Old Year’s Night ~ Nature Notes

Sometimes a dog just won’t let you alone and will tap your leg with his paw, telling you to get up and take him out.  We’ve had a run of drizzle-days where it’s just not inviting out there, and the household seems to be in a Twixmas stupor.  A friend has told me this time is called ‘Romjul’ in Norway (‘mindful mooching’) and ‘Zwischen den Jahren in German’ (‘between the years’).  Call it what you like, no one is motivated to go anywhere, except by Fergus the dog, and it’s my turn to obey. 

     To my shame the daylight is fading[1], and I lengthen my stride and modify my intended circuit as I take the lane from the roundabout and head off the beaten track.  It turns out we’re in the ‘golden hour’, that time just before sunset (and sunrise) when the quality of light is most beautiful, and photographers get out there to take their most captivating shots.  Apparently it’s sometimes called the ‘magic hour’ by them, as the light can be so bright and brilliant that it competes with the streetlights and the shine from house windows.  Right now it’s more subdued, but all the better for it – everything is bathed in a soft, pink light: the bare tree trunks take on a warm hue, while the meadow we stop beside glows an invitation to all the rabbits and birds that are hiding from view, while we intruders come through.  The old man’s beard and dead grasses look other-worldly and wonderful, their faded tones absorbing the new light.  It’s like viewing the scene through a photographic filter lens, but you couldn’t capture the feeling it creates inside you, no matter how hard you tried – it’s a still evening, which is part of it.  I could be in a church waiting in silence for the bride – a meaningful hush is here as beauty is both enjoyed and anticipated.  Now a robin flies in front of us and lands in a branch close to me. Her outline is unmistakable, though she’s without colour as the light is fading fast.  I greet her, before a rook startles her from above and sends her flying.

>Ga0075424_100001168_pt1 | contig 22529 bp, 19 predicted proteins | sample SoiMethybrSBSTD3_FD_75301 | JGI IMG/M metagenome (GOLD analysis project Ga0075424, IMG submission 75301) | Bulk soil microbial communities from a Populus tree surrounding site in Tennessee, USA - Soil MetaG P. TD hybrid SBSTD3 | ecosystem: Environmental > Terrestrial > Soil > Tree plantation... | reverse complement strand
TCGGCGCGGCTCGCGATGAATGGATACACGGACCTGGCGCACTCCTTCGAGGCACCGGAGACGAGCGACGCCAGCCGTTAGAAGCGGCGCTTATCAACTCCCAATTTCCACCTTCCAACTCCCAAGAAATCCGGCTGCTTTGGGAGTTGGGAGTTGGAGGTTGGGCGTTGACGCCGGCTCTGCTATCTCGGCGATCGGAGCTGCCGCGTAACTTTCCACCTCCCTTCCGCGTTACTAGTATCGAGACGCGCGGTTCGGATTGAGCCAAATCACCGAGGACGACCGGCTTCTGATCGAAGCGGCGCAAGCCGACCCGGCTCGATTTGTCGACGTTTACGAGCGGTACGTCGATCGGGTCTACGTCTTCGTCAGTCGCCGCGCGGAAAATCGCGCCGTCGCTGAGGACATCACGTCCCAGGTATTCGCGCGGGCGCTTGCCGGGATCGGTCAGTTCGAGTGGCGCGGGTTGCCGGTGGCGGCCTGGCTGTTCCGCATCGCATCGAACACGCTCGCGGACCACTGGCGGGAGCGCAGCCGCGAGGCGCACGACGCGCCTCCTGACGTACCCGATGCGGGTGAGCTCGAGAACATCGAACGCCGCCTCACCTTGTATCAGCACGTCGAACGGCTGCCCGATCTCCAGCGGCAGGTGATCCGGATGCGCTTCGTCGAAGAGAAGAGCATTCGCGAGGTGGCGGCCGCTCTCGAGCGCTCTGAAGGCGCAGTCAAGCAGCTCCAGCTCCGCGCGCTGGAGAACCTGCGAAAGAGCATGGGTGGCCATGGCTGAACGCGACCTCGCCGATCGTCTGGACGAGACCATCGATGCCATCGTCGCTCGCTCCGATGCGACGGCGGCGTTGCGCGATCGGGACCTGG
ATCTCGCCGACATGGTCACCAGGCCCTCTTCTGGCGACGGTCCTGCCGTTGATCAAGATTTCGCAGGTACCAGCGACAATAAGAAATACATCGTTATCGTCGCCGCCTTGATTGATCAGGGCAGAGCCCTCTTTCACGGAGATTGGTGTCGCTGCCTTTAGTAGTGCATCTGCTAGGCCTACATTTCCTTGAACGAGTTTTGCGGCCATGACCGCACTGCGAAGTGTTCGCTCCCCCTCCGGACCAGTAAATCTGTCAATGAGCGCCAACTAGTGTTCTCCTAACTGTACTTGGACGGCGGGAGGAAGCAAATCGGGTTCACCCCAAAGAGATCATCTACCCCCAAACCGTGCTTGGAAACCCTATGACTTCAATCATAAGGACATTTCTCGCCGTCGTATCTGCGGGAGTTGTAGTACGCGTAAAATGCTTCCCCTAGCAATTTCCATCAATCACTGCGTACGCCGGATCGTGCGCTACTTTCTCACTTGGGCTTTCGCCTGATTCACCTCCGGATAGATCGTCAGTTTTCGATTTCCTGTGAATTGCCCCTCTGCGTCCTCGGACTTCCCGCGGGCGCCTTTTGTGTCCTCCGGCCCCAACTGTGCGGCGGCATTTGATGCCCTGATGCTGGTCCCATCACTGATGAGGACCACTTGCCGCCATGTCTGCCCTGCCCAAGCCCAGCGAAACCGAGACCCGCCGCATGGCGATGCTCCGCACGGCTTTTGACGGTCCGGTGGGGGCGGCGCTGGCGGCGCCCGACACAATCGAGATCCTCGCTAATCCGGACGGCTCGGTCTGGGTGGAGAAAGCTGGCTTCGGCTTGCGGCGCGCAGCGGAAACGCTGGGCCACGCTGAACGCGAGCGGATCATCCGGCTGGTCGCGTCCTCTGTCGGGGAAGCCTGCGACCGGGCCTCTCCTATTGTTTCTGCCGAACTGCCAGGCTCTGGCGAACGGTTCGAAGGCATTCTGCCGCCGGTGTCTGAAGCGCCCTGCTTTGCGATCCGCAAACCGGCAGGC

We think of winter as cold and stark – this scene is anything but.

     I pause at intervals down the very muddy path to watch the sky, but Fergus pulls me on.  I really should look where I’m going as I’m sliding every which-way, but it’s just too captivating!  Sunsets contain my favourite colours in all of nature, and, like a photograph, words really cannot do them justice.  It’s the way the colour seeps and intensifies, like newly applied wet watercolour – you’re not sure where the colours will blend next, and you cannot take your eyes off the page.  I lean on the fence for a minute as the glow builds.  It’s like watching fireworks… you wonder if this is the grand finale, yet it continues, as the colours burn through the sky.  Though you merely spectate you feel a part of it, and it touches you deep inside.

     I wander on in the gloaming now, for the sun has well and truly set and darkness is falling.  If you are reading this and wondering when you might catch the sunset, on New Year’s Day 2022, it will happen at 15.58 in Dover, whereas in Durham it will be at 15.50, and St Andrews at 15.45, so there’s some variation, depending on your exact location.  Unlike our view of the moon, which is pretty standard across a nation, the scene will of course be different depending on cloud and elevation.  It’s interesting to think, too, that other creatures perceive sunsets differently to us.  Reindeer, for example, can see ultraviolet light, giving them an even more striking sunset experience, it’s been suggested.[2] And the reason why?  To help them find lichen to eat[3].  I can just picture reindeer out grazing with a dramatic sunset behind them, a card-worthy scene.  That there’s a purpose to this reminds me we only know a fraction of what’s going on in the universe around us, and why.

     Of course, the sun is setting on another year, and for some this feels a year to be rid of.  The year ahead may look uncertain, whether on a personal or a national scale, but the sun will continue to set (unless the Lord returns), and we will find ourselves here again next year, looking back and wondering what the coming year will bring.  No sunset is ever repeated, yet its brilliance remains the same; there is often a nervous apprehension as we approach a new year, wondering what it will hold, but the one who paints just a touch of his glory into the skies is the creator of our lives.  He will hold our past, our present and our futures, if we let him.


[1] From a walk on December 29th, 2021.

[2] https://www.nationalgeographic.com/science/article/131027-sunset-sky-change-color-red-clouds-science

[3][3] https://www.theatlantic.com/technology/archive/2011/08/6-animals-that-can-see-or-glow-in-ultraviolet-light/243634/

4 thoughts on “Old Year’s Night ~ Nature Notes

  1. Richard and Ruth Bush

    Beautiful description of nature around you at twilight, Caroline, with such wonderful colour and light. We are richly blessed. Thank you for bringing it to life, and, in so doing, bringing hope to life too.

    Blessings to you all, as you enter 2022. May fulfilment abound. With our love.

    Like

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